El-Erian, who serves as an economic adviser at international financial services provider Allianz, appeared as a guest on CBS's "Face the Nation" to discuss what caused the current inflation and where it will be heading.
He said the United States is in its current state because of a combination of different things, including the war in Ukraine, the energy transition and the incorrect judgment of the Fed.
All these things, he said, came together and are now feeding the "everything inflation." He also added that prices of nearly everything are going up, and are making consumers feel insecure. (Related: America about to suffer as Federal Reserve struggles to battle inflation.)
Most of the inflation could have been avoided if only early action had been taken by the Fed. Because of the delays, it should now regain credibility to ease long-term inflation expectations.
"I was very puzzled when a year ago, so many people were so confident that inflation was transitory. There was so much we didn’t understand about the post-COVID inflation that humility would have been a good idea."
El-Erian said things are not going well for the Fed because it was still unable to explain why it got its forecast "so wrong for so long."
He also feared that this current period of "stagflation," which consists of low growth and high inflation that could reach as high as nine percent, could be the darkest picture of what could lead to a recession. Nearly 40 percent of 49 respondents expect the U.S. economy to enter a recession in the first half of 2023, while 30 percent predict it to happen in the second half.
Last month, consumer prices already rose by 8.6 percent, the highest rate since November 1981. He said people should look at the Fed to increase by at least 50 bps (or equivalent to half a percentage point) in the coming week. Traders also now see a 50 percent chance that the Fed will raise interest rates by an unusually large 75 bps.
Price increases slowed for the first time in eight months in April, but El-Erian said he does not have hope that inflation has peaked or that it was "transitory" or temporary and quick.
The most optimistic outlook, in his opinion, is that the Fed regains control of inflation, which leads to a "soft landing," or in a way that it comes down without sacrificing growth.
"What makes this very frustrating is it was partially avoidable. This is going to have enormous economic and social implications. It hits the poor particularly hard and has institutional and political consequences. And most of it could have been avoided, had early actions been taken."
He also said earlier in the month that the Fed should continue raising interest rates at half-point increments until inflation is under control, rather than starting and stopping.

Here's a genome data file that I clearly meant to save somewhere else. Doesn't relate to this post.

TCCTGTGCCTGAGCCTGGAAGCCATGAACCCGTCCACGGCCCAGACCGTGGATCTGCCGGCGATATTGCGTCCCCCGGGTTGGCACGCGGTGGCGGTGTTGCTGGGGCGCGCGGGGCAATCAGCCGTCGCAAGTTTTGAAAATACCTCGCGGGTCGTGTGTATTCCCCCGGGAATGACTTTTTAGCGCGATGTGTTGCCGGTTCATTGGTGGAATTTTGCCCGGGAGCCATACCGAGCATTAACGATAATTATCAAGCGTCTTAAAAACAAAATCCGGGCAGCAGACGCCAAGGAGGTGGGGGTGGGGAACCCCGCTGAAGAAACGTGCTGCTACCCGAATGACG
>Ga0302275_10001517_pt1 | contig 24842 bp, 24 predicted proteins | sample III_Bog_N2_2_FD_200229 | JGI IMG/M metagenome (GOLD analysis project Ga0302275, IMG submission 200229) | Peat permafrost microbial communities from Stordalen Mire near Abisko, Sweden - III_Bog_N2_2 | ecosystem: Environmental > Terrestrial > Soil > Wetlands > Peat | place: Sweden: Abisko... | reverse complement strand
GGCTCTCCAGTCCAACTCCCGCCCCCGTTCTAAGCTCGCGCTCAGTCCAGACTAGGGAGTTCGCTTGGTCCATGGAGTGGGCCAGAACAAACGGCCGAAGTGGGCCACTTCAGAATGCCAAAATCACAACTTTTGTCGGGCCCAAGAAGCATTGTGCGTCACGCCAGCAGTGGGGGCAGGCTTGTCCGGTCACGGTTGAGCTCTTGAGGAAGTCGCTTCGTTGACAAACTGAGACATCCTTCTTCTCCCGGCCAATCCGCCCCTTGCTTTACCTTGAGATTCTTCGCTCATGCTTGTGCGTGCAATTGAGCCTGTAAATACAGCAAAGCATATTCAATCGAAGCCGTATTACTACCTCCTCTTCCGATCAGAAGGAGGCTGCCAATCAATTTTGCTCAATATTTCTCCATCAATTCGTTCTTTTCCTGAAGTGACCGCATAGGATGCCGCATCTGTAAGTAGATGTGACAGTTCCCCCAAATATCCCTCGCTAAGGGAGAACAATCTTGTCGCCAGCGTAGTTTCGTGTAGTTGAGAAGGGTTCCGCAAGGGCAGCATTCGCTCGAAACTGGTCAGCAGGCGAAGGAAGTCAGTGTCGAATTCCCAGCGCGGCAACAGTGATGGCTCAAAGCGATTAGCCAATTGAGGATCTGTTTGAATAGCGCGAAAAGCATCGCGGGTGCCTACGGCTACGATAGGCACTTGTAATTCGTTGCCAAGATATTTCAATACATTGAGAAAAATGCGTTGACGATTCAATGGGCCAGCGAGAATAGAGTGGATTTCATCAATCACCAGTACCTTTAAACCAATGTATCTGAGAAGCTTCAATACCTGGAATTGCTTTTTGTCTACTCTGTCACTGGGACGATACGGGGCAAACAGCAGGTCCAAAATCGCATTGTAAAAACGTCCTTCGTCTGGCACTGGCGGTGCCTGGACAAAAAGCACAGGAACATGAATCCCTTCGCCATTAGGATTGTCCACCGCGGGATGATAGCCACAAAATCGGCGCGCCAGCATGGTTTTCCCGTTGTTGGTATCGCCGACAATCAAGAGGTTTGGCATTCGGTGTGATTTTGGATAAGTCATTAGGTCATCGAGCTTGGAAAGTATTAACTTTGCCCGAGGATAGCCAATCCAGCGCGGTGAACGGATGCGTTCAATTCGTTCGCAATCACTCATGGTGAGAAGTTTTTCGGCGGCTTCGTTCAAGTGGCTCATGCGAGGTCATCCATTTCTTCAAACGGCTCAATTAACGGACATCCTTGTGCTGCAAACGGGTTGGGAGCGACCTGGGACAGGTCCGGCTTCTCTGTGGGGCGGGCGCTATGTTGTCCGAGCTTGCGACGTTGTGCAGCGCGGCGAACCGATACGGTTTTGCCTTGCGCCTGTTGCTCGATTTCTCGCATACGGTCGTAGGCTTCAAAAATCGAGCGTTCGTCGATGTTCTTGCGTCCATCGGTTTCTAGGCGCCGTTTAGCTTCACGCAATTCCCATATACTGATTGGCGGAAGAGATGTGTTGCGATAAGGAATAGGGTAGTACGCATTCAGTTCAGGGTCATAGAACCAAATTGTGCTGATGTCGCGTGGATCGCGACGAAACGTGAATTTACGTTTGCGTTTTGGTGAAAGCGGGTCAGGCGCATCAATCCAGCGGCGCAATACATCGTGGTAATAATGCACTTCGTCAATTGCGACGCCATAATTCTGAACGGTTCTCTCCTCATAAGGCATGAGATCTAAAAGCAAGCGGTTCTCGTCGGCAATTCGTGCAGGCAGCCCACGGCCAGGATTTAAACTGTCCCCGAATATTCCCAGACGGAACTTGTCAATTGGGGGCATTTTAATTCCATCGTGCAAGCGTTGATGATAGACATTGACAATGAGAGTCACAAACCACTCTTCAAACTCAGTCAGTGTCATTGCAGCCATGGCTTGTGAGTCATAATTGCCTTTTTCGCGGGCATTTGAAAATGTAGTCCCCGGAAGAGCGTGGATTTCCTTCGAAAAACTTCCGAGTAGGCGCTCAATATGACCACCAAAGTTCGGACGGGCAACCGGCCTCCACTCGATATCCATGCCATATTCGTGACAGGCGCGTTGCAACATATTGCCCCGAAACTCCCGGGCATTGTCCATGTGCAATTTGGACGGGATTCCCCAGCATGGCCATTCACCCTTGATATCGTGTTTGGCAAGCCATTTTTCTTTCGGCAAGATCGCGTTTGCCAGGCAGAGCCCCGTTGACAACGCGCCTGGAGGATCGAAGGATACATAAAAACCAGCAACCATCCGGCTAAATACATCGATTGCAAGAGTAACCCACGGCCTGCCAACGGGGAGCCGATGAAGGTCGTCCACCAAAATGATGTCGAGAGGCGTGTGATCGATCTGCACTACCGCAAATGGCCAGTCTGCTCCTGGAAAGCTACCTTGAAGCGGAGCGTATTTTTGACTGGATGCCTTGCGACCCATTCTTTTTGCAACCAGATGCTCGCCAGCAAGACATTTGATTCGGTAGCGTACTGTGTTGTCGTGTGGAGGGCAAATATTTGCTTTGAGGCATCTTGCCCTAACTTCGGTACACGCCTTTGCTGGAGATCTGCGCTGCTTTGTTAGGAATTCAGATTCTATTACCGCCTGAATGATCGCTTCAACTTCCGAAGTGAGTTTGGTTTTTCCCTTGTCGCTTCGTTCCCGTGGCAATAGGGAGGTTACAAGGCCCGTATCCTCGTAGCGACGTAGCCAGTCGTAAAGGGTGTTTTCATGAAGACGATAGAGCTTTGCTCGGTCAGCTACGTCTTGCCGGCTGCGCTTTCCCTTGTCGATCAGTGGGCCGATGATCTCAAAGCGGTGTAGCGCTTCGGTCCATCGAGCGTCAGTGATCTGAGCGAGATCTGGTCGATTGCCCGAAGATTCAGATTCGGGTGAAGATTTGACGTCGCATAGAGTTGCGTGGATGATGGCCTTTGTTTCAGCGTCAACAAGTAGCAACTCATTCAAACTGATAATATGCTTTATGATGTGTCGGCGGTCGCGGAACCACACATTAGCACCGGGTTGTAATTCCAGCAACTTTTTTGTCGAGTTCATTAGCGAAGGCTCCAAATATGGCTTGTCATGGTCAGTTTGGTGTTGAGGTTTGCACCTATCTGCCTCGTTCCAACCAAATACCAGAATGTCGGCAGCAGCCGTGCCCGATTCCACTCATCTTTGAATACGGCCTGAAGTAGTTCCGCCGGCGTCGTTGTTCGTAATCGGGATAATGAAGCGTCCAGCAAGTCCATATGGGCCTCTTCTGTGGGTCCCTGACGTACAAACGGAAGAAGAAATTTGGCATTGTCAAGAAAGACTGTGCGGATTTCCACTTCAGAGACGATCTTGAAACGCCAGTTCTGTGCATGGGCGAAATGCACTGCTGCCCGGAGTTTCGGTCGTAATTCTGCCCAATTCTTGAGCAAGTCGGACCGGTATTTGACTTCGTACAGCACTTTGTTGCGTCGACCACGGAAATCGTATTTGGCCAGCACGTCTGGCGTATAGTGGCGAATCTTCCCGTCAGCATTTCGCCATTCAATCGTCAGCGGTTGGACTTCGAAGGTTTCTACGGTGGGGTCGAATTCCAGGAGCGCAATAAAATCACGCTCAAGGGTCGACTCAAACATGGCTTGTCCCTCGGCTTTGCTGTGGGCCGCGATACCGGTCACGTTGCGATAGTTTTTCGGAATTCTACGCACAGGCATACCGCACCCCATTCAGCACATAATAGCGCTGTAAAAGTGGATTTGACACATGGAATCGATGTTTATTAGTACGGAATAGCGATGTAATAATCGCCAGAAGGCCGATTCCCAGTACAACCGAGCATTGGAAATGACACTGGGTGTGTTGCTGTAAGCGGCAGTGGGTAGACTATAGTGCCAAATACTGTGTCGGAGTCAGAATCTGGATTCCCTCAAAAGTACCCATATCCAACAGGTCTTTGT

El-Erian is not the only high-profile voice that criticized the Fed for not moving fast or soon enough. Former Fed chair Ben Bernanke said in May that the central bank made a mistake in delaying its response to the rising inflation.
Even Fed Chair Jerome Powell admitted at a congressional hearing in March that it should have acted earlier.
Back then, Powell said he would begin with quarter-point increases in interest rates at the central bank's policy meeting on March 15 to 16. However, some of his colleagues believe it takes a bolder half-point move, especially as Russia's invasion of Ukraine sent oil prices surging, which could only make inflation worse.
Matthew Luzzetti, the chief U.S. economist at Deutsche Bank Securities Inc., said such gradual moves could come at a cost. "A more cautious initial approach does raise the risk of having to move more aggressively down the road, particularly as near-term inflation pressures will worsen and medium-term inflation risks shift further to the upside," he said.
Back then, gradualism may be the strategic correct move because rates were still near zero.
Lawmakers also wanted to see action. Alabama Republican Senator Richard Shelby asked Powell back then if he ignored the inflation data or just missed it as it started to worsen last year. (Related: Senior Federal Reserve official says "transitory" inflation is not actually transitory.)
Offering an apology regarding the situation, Powell said: "Hindsight says we should have moved earlier. It's just taking so much longer for the supply side to heal than we thought."
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Watch the video below to know how inflation has gotten worse due to the inaction of the Federal Reserve.
This video is from the What is happening channel on Brighteon.com.